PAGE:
“Check your breasts regularly – if you find anything, see a GP.”

That’s the advice from breast cancer survivor, Glitz and Glamour Ball co-host and cancer research fundraiser Chris Downing.

Today is World Cancer Day and the Illawarra Health and Medical Research Institute (IHMRI) is raising awareness of cancer research as part of the “I am and I will” campaign.

“In 2015 I felt a lump in my right breast. I usually checked every six months or so and I was waiting to hop in the shower when I raised my right arm and found a lump – it was about three centimeters”

“I was diagnosed with breast cancer in 2016 when I was 48. I was married with two children. My daughter was in her second year of University and just about to start her exams, my younger daughter had just started a traineeship. I was working four days a week and saving for some holidays – life was going great.”

Chris Downing is part of a dedicated group of Wollongong women who have all survived breast cancer and committed time to raising awareness of the disease.

In 2018, after meeting through a support group, they came up with the idea of the Glitz and Glamour Ball to raise money for breast cancer research.

The first year the event raised over $40,000 for the National Breast Cancer Foundation.

“My oncologist is Professor Aghmesheh and he mentioned Kara’s research project at the Illawarra Health and Medical Research Institute (IHMRI). We are really excited to be part of it, even in such a small way by funding research happening locally. Anything that is able to assist cancers patient will make a difference,” said Chris.

IHMRI’s Dr Kara Vine-Perrow was the recipient of $55,000 raised at the 2019 fundraising event.

“This money has enabled me to employ a talented young scientist and  continue research into less invasive and more targeted drug delivery methods to treat breast cancer,” said Dr Vine-Perrow.

“We’re making great advancements towards harnessing the body’s immune system to fight breast cancer by developing a novel technology to deliver immunotherapy directly to the tumour.,” she added.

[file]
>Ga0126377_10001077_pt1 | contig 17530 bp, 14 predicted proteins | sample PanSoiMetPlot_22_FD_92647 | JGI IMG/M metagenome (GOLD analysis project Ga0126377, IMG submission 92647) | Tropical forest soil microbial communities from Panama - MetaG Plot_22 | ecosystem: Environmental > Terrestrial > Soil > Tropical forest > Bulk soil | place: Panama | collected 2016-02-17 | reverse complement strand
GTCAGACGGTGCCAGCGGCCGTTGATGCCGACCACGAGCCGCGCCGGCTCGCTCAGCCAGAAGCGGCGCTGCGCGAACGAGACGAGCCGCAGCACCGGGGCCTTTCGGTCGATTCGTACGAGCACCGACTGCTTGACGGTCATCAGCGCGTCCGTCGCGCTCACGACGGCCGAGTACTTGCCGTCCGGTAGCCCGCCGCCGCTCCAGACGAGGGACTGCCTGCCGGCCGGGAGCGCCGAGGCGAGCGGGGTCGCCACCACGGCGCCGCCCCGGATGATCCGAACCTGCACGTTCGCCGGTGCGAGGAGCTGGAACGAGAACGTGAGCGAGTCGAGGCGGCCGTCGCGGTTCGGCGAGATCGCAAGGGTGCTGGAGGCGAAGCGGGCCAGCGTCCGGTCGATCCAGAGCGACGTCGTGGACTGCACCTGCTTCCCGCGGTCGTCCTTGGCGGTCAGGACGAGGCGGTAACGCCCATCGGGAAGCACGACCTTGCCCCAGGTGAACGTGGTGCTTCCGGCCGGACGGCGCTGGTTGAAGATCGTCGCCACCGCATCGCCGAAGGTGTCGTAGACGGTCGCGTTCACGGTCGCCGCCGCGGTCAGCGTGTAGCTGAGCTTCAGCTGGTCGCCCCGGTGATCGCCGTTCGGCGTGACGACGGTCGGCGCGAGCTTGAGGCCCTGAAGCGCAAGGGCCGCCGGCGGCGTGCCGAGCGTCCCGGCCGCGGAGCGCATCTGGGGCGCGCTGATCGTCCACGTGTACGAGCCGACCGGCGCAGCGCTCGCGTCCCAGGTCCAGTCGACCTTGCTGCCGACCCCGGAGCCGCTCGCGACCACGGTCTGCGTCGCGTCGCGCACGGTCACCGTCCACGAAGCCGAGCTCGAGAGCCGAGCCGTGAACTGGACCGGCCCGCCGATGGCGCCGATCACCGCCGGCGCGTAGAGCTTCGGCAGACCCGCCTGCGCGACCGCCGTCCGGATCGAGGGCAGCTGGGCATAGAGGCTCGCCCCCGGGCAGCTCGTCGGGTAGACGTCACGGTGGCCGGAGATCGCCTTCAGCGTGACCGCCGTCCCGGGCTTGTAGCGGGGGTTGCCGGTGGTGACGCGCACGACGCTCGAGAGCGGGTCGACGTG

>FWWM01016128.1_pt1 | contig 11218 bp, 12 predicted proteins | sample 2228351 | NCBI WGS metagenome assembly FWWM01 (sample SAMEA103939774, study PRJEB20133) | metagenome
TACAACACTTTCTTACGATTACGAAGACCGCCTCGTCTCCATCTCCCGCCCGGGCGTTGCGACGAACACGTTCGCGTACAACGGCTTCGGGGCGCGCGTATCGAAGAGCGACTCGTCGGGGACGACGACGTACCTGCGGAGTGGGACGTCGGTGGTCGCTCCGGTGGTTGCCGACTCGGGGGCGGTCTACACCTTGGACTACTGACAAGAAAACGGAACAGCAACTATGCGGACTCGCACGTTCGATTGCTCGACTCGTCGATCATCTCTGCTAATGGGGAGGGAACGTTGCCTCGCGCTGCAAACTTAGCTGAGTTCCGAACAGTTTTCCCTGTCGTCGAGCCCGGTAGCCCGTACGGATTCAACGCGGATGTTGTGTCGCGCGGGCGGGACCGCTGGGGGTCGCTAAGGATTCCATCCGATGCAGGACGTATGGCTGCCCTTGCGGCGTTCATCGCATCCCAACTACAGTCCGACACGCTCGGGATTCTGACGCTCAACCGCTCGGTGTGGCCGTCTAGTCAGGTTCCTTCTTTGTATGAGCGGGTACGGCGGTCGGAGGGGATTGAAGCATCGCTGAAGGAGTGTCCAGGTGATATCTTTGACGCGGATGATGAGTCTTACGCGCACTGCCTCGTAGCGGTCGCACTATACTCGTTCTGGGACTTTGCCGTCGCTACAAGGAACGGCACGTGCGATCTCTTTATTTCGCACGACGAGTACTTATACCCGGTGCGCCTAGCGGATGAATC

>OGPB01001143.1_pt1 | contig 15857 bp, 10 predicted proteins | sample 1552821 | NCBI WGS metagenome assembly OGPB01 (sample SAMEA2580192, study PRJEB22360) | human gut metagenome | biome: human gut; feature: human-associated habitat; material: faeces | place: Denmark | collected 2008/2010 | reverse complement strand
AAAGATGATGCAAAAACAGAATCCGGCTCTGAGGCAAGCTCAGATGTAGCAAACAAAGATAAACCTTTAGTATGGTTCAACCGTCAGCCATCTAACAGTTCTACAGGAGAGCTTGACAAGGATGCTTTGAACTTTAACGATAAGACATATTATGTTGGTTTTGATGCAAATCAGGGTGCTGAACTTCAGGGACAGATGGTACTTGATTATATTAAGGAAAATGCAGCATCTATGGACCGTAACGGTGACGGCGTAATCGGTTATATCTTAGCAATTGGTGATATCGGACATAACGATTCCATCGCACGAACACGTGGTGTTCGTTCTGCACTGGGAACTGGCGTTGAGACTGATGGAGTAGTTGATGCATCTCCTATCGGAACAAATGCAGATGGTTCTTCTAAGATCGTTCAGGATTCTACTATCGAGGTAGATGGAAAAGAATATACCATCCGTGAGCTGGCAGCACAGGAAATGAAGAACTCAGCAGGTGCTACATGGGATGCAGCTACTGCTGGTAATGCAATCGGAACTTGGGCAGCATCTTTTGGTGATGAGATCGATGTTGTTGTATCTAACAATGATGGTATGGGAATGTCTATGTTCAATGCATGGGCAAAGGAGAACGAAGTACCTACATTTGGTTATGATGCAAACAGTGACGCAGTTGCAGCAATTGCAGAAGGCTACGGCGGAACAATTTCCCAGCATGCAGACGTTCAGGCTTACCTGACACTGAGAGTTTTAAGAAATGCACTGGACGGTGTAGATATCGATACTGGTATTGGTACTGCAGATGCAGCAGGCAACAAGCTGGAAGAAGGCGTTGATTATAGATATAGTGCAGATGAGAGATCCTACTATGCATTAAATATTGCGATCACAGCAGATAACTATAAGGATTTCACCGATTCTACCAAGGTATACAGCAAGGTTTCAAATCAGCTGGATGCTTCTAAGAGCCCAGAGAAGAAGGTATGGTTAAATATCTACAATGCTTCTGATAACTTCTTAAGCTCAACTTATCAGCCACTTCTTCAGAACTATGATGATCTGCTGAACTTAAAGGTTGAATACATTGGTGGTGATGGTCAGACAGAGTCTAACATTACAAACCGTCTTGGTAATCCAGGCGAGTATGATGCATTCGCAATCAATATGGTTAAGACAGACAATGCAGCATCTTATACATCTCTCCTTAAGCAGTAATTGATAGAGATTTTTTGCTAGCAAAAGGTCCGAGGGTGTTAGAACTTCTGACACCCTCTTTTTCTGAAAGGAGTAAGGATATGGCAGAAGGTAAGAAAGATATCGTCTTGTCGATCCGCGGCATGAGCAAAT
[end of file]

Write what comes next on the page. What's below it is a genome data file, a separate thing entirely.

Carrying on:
If successful, the delivery of these treatments could potentially maximise the drug delivered to the tumour and reduce the toxic side effects for patients

Chris Downing says the chemo treatment took its toll on her body.

“Due to the size of the lump, I had to undergo chemotherapy first to try to shrink the lump. I had the most toxic chemo (AC) every three weeks for three months.”

“One week after the first round of chemo I had a port-a-cath inserted in my chest which made it easier to be given chemo. I suffered badly from bone marrow pain during these cycles of chemo with fatigue. I was exhausted all the time and slept a lot.”

“After day 17 of my first chemo treatment I lost my hair, I had been pretty fine up until this point but became pretty hysterical after losing my hair. It made it all real and now everyone knew I was sick.”

“After six months of chemo, I was ready for my mastectomy. My tumour had shrunk quite a bit and I started twelve months of another treatment, Herceptin.”

“After 18 months my treatment journey was over. I was so lucky where others aren’t. On bad days I’d just keep saying to myself ‘this could be worse.’”

“Now my life goal is to travel as often as possible. Last year we went to China, Bali, Florida and the Bahamas. This year we’re going on a cruise with our friends and to the USA as a final goodbye to cancer.”

The Glitz and Glamour Ball is on on 28 March, 2020 at the Novotel, Wollongong.

The event is already sold out.

Read more about the event:


Read more about World Cancer Day:


Read more about Dr Kara Vine Perrow’s Research:

‘Uber’ drug delivery for cancer patients

Media contact
Louise Negline, Communications Coordinator
t: 4221 4702 m: 0417 044 867

e: louisenegline@ihmri.org.au

You may also like

Grant success for motor neurone disease research
Could having a snack before bed aid in GDM management?
Should a bedtime snack be recommended for women with gestational diabetes?
COVID-19 impacts could slow research by ten years